Jennifer Prillaman | Palladium - Aug 15 2019
Alleviating Homelessness is a Business Imperative

There's a new way to think about – and solve – homelessness that involves the private sector. Some forward-thinking companies are going outside of their core business to look at how investing in the communities where they work can ensure the company's sustainability.

Kaiser Permanente, the largest integrated healthcare organisation in the United States, recently unveiled a $200 million investment in a fund that will both preserve and offer low-interest loans for affordable housing, in collaboration with a consortium of other organisations.

Kaiser Permanente wants to take 500 particularly vulnerable homeless people off the street and into long-term housing, creating an investment in community health that, as both an insurer and a provider, ultimately improves their bottom line as well as alleviates some of the negative social impacts of chronic homelessness.

And because there is both an indirect and direct return on investment, their impact will sustain and grow as there will be fewer alternative instruments to attract like-minded, return-seeking capital.

Bechara Choucair, Senior Vice President and Chief Community Health Officer at Kaiser Permanente, told us that "housing and health are totally connected… what we know from the data is people who are homeless have a life expectancy that’s 27 years less than those who are housed."

"As a health organisation, we have to be looking at housing and homelessness as a key indicator for health."

Understanding the Broader System

Kaiser Permanente understands that the broader system is critical to shaping the future of their business.

Couchair explains: "Homeless people are more likely to be admitted to the hospital. Once they're in the hospital, they're likely to stay two to three days longer, and once they're discharged, they're 50% more likely to be readmitted."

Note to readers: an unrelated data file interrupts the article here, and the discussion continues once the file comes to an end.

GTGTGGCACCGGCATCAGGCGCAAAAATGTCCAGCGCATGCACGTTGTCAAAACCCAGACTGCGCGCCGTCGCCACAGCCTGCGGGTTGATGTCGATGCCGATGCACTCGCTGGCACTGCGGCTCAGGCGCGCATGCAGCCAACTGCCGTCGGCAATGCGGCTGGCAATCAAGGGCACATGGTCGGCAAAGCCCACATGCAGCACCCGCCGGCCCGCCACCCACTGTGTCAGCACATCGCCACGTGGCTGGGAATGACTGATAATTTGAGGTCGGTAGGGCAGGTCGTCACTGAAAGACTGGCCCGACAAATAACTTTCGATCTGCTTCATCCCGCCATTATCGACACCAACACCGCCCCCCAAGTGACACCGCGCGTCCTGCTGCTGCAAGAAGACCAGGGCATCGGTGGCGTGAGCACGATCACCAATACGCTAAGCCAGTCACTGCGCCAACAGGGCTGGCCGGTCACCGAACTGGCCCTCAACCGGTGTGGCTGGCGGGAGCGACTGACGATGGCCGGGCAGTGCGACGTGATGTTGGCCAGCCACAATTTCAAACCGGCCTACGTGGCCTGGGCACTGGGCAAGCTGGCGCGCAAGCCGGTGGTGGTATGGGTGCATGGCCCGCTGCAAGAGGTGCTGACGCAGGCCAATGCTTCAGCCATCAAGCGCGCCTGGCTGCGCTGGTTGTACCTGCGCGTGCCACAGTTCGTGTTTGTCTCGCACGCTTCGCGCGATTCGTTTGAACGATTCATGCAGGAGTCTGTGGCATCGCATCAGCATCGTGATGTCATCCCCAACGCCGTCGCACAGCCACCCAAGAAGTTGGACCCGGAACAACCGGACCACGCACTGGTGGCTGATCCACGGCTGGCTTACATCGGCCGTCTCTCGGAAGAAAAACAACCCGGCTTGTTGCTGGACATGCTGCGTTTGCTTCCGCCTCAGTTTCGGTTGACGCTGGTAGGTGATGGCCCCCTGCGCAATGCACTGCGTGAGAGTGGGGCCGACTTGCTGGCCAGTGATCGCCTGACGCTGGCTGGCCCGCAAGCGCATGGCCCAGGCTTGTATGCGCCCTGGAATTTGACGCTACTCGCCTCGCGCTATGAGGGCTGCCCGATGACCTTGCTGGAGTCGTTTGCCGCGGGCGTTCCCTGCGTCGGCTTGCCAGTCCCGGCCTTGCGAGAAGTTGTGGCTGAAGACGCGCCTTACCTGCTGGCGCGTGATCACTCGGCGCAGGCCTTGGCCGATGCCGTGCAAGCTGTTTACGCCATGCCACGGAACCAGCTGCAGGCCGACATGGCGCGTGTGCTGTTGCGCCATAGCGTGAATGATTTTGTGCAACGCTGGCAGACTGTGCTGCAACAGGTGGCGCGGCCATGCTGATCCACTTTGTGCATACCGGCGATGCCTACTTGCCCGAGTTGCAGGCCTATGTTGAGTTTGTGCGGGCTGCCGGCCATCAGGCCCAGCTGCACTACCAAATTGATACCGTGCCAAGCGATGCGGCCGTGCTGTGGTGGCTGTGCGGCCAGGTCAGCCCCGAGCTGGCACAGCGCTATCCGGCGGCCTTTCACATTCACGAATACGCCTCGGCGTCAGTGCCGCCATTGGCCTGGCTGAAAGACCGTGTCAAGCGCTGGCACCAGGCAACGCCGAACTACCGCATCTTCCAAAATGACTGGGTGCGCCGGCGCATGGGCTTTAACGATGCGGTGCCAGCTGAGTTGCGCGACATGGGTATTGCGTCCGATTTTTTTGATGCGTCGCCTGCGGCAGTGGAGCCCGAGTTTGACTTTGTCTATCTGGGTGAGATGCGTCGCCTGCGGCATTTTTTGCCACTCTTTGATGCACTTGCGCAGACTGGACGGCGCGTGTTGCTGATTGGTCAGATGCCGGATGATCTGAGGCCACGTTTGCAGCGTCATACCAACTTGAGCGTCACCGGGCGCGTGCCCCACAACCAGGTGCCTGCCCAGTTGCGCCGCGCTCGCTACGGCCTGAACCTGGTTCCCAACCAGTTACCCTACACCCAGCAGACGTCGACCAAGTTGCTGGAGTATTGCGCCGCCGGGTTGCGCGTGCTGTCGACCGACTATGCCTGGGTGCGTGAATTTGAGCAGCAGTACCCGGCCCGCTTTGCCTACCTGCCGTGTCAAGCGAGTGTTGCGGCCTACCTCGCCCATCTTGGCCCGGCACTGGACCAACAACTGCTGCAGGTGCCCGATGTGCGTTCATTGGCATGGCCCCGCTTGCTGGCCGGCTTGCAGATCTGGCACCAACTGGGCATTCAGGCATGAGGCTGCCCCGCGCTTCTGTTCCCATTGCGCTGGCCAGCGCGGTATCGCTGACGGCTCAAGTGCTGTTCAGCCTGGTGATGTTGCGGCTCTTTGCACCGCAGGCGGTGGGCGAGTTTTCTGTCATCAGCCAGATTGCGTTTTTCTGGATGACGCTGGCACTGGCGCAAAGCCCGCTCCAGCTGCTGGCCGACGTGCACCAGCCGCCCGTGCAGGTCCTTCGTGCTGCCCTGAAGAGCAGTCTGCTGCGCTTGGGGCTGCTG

In fact, a recent study shows that the costs associated with homelessness are disproportionately generated by a small portion of the homeless population. Eighty percent are only homeless for a couple of days and are able to regain their footing quickly with limited support. The relatively smaller population of the "chronic homeless" have significantly different and more complex needs. Targeting innovative investments for this population could save the government (federal, state and local) and taxpayers money, but may also drive an increased bottom line for hospitals and health systems with overburdened emergency services, as well as other businesses.

By investing in a targeted solution within the communities in which Kaiser Permanente operates, the company is helping halt a perpetual cycle: the chronically homeless are often hospitalised for treatment and then released without appropriate follow-up services. The homeless are then more likely to stay longer, and more likely to be readmitted with diseases that require consistent treatment.

Investing in the affordable housing issue, along with a wide array of other homelessness initiatives, reflects Kaiser's widening definition of preventive care. It goes beyond traditional medicine to encompass factors ranging from guns to renewable energy.

"This type of investment into the community where a business operates is the sort of innovation required to address chronic, seemingly intractable problems across business and society," says Palladium’s William Upshur, Senior Manager of the Commercial Innovation Practice. 

This goes beyond the traditional CSR mentality of most companies, where the focus is around donations, philanthropy, or volunteer projects. This is the next generation of corporate responsibility – tying business results to social impact.

"The old paradigm of ‘invest or donate’ has shifted," Upshur continues. "We see this not only in healthcare, but also in extractives, financial services, food and agriculture, and more."

Kaiser Permanente's most recent pledge was $3M in 15 communitites, an initiative it plans to scale across the country.

Dr. Bechara Choucair was a panelist at the 2019 Palladium Positive Impact Summit in New York City. Read the Post-Summit Report for additional takeaways.